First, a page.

In 1984, Universal released a movie called The Last Starfighter. While most circles wouldn't really regard the film as a classic, it's got a slightly higher profile to people who have spent the last 20-plus years playing games. I was nine when it was released, and at the time, it was awesome. Having just rewatched the movie recently, one thing stood out to me. God damn, that ship looks good! Too good. The Gunstar was well-lit, with great use of shadows, and get this: the edges of the ship? Totally smooth. No jagged edges. No aliasing whatsoever. On top of that, the ship moved with a startling amount of fluidity. No need to stop and try to guess at the frame rate of the footage. It simply qualifies as "smooth."
The Gunstar and a handful of other spacecraft and scenes were rendered by a crazy supercomputer from Cray. The Cray X-MP was said to perform 180 million calculations per second, and like any good supercomputer from the '80s, it weighed thousands of pounds. Today's computers, as you might expect, make the Cray machine look like a calculator with a knife sticking out of it. Totally worthless, at least on paper. But in practice, the CGI footage shown in The Last Starfighter and other movies of the era looks better than the games of today. How the hell is that even possible?
Today, we seem to be constantly worried about the same sorts of problems with game visuals. Does the game run at a smooth rate? Nothing will rip you out of an immersed state faster than a chunky, wild frame rate. How do the models look? How's the animation? Do things move smoothly? What's the image fidelity like? Do the models and environments look smooth and lifelike? Most modern games seem to scrape by, but let's just be clear. Even today's best-looking games are sort of all over the place. On a high-end supermachine, Battlefield 2 still occasionally bogs down a slight bit. Grand Theft Auto: San Andreas, one of the most popular games around, sports jagged-edged characters and draw-in that might be fine by today's standards, but anyone who doesn't play games on a regular basis probably wonders why the hell the cars take so long to show up onscreen. Halo 2 has noticeable level-of-detail issues. If the Cray could render such flawless-looking ships in 1984, why is any of this still a problem?
Larger areas are part of the problem. Obviously, creating and animating one or a small handful of ships against a black-star background isn't as taxing as rendering the inside of some Covenant outpost. Plus, the Gunstar stuff wasn't rendered in real time. But after watching the movie, I couldn't help but think that 20 years of technological improvements should at least have gotten us to the fidelity level of a 1984 sci-fi film. Yet here we are--2005, new consoles on the horizon, new PC technology in development--and we're still wondering about the same stuff. Meanwhile, someone's working on a processor that will specifically handle physics modeling. OK, fine. How about a processor that just says "Sixty frames per second at all times." on it, while we're at it? If I were a console manufacturer, that'd be the first step of my approval process, because I feel that's totally key to the experience, especially when trying to draw in people that haven't been playing games for decades and understand the concept of dropped frames. If you're trying to build a human reactor with G3n3rat10n R3m1xXx's world-famous VelocityGirl at the center, that reactor should be locked at 60.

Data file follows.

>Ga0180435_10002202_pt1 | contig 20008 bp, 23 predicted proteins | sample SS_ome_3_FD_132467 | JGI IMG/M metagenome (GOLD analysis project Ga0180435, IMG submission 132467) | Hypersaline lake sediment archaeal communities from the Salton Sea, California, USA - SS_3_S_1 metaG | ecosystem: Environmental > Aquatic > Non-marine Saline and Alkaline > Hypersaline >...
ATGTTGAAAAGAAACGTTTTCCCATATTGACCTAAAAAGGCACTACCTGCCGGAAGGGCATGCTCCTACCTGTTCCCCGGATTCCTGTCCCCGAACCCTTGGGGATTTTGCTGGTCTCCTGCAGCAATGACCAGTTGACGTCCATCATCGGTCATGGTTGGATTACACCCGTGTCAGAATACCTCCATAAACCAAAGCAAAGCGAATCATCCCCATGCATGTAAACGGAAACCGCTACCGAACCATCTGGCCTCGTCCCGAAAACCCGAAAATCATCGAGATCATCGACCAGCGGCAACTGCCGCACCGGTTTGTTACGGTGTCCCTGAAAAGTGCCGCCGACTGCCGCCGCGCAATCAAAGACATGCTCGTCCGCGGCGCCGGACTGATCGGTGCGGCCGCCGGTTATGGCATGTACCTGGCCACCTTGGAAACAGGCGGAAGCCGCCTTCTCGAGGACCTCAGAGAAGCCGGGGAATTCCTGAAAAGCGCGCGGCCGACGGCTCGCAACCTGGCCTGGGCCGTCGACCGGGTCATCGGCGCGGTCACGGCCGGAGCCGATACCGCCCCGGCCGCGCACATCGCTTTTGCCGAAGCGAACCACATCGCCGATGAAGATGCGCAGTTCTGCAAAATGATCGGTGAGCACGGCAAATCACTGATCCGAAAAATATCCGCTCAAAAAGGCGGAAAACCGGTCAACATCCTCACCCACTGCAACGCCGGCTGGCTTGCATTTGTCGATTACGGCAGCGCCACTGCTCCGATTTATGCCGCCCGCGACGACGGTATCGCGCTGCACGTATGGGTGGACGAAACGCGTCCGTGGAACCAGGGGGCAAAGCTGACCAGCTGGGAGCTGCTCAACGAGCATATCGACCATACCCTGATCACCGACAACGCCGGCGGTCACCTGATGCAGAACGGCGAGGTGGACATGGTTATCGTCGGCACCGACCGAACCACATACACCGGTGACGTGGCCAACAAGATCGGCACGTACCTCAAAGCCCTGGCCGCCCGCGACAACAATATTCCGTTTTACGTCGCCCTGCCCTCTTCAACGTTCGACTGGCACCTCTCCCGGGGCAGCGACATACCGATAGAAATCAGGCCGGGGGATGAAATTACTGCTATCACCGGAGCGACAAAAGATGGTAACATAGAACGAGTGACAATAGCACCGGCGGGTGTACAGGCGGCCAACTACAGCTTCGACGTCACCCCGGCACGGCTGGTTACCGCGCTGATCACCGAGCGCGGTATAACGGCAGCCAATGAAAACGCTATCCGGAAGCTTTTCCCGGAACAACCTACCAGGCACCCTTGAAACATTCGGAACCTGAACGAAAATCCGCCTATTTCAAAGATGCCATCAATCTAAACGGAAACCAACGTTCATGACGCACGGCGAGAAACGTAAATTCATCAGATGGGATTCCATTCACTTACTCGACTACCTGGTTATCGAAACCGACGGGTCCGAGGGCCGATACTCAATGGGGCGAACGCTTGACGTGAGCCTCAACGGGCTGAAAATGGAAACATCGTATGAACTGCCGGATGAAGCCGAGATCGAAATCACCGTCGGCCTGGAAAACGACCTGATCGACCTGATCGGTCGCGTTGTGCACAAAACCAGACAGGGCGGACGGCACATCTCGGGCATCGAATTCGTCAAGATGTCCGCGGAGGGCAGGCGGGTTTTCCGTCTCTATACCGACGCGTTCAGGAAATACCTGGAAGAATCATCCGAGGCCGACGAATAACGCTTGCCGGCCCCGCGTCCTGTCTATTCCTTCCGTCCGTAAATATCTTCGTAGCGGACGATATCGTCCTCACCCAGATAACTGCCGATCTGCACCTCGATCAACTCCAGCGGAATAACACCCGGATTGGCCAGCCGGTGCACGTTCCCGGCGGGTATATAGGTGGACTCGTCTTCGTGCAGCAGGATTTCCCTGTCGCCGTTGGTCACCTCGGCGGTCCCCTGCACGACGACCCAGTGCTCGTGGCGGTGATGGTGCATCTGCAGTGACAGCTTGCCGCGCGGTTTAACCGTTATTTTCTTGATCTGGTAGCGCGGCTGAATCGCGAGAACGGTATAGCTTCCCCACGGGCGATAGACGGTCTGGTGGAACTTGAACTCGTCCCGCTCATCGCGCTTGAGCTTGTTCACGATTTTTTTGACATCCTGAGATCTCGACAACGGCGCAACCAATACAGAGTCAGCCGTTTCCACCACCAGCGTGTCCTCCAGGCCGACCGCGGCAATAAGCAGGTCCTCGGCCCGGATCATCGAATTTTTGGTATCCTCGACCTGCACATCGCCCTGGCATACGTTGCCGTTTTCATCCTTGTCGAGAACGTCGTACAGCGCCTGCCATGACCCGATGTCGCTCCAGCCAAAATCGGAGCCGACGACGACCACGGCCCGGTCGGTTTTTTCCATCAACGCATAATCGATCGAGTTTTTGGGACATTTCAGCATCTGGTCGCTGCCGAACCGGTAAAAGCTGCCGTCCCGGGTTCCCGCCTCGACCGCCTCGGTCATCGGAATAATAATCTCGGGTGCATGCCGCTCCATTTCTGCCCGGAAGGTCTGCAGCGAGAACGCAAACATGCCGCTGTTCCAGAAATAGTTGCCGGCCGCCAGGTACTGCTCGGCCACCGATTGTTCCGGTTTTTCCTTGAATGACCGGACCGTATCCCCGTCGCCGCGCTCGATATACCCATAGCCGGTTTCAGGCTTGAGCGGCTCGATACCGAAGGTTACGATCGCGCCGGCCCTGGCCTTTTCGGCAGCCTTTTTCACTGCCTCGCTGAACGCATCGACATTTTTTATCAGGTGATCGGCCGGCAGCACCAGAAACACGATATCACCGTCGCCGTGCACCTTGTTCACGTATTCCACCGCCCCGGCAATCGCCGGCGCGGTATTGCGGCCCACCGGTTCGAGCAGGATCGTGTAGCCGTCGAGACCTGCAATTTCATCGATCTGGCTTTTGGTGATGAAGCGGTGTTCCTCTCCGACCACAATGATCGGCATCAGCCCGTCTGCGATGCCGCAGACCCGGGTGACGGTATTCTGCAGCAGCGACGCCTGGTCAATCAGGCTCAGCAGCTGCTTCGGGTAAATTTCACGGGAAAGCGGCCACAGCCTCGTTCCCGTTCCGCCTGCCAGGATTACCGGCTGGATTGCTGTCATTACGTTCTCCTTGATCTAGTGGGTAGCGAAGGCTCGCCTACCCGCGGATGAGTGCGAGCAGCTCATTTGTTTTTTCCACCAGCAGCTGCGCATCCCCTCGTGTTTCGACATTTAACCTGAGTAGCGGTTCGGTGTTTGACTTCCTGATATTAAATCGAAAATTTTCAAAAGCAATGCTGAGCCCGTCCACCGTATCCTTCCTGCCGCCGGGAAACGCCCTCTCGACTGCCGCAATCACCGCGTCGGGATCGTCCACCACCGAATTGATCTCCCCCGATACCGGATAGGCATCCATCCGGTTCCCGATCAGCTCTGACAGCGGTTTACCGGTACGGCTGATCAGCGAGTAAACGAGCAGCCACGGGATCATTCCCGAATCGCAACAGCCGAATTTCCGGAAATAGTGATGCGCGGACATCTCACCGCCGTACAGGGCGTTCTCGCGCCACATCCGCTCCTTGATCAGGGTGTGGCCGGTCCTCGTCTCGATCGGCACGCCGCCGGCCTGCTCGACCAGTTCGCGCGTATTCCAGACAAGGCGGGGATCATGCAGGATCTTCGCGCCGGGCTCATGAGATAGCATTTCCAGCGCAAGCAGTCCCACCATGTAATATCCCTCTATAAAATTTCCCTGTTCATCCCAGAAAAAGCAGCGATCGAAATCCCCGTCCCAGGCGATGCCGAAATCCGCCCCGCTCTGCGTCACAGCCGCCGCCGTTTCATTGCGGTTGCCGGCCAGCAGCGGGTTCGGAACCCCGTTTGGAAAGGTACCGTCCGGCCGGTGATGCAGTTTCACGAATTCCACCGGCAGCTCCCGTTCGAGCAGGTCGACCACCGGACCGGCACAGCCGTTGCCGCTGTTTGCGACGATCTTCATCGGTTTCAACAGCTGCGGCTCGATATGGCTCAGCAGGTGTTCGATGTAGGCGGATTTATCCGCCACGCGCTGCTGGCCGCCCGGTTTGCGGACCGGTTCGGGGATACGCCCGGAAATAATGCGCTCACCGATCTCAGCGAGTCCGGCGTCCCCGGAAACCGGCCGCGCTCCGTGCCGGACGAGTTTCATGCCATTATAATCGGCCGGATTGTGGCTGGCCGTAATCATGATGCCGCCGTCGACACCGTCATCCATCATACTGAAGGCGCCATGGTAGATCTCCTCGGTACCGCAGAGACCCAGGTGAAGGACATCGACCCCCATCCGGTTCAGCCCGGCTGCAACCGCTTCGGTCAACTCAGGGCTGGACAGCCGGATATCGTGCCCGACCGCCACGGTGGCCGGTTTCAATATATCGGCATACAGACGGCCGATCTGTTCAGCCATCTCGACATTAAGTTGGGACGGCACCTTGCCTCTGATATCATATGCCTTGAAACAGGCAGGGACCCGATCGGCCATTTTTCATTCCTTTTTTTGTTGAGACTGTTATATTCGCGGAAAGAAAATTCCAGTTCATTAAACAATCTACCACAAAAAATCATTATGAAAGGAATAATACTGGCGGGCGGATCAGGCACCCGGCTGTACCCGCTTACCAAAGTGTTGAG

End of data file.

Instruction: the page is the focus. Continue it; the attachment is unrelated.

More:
So there you have it. The new high-water mark is more than two decades old. All your games look like garbage. Photo-realism is a weak goal. It's "heck no, we won't go" time, and we ain't leavin' until there are no jaggies, no choppy frame rates, and no more wooden, lifeless characters. If this business is going to keep on taking money away from the movie and TV business, it needs to be aiming higher than reflective surfaces and two tons of light bloom. Otherwise this next generation is going to end up looking a whole lot like--oh, I don't know--the PC games of today. Now that's a weak goal. Go buy The Last Starfighter on DVD right now.
| Andrew Park|
When Looks Aren't Enough
Stop me if you've heard this before, but the way a game looks is important. Unfortunately, there are still people out there (maybe even some of you) who will read the previous sentence and immediately blurt out, "I'd rather have a game that's fun" or "Gameplay is more important than graphics." For the past, I'd say, six or seven years or so (at least), you would have been completely wrong, because that kind of thinking suggests that, somehow, you can't have a game that both looks great and plays well. To prove you wrong, I could have made a list of games--on all major platforms--as long as your arm, where each game had excellent production values (graphics, voice acting, music, special effects, and so on) for its time and each was also fantastic to play, in addition to being that much better-looking and better-sounding. That's not the point of this article, however.